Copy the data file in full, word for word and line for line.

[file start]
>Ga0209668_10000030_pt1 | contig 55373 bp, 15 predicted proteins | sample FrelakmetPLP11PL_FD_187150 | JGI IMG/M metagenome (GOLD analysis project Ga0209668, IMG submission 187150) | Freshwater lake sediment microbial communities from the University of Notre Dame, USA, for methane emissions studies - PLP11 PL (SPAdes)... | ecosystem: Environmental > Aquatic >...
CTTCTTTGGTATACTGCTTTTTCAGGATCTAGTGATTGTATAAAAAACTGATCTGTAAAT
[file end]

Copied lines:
>Ga0209668_10000030_pt1 | contig 55373 bp, 15 predicted proteins | sample FrelakmetPLP11PL_FD_187150 | JGI IMG/M metagenome (GOLD analysis project Ga0209668, IMG submission 187150) | Freshwater lake sediment microbial communities from the University of Notre Dame, USA, for methane emissions studies - PLP11 PL (SPAdes)... | ecosystem: Environmental > Aquatic >...
CTTCTTTGGTATACTGCTTTTTCAGGATCTAGTGATTGTATAAAAAACTGATCTGTAAAT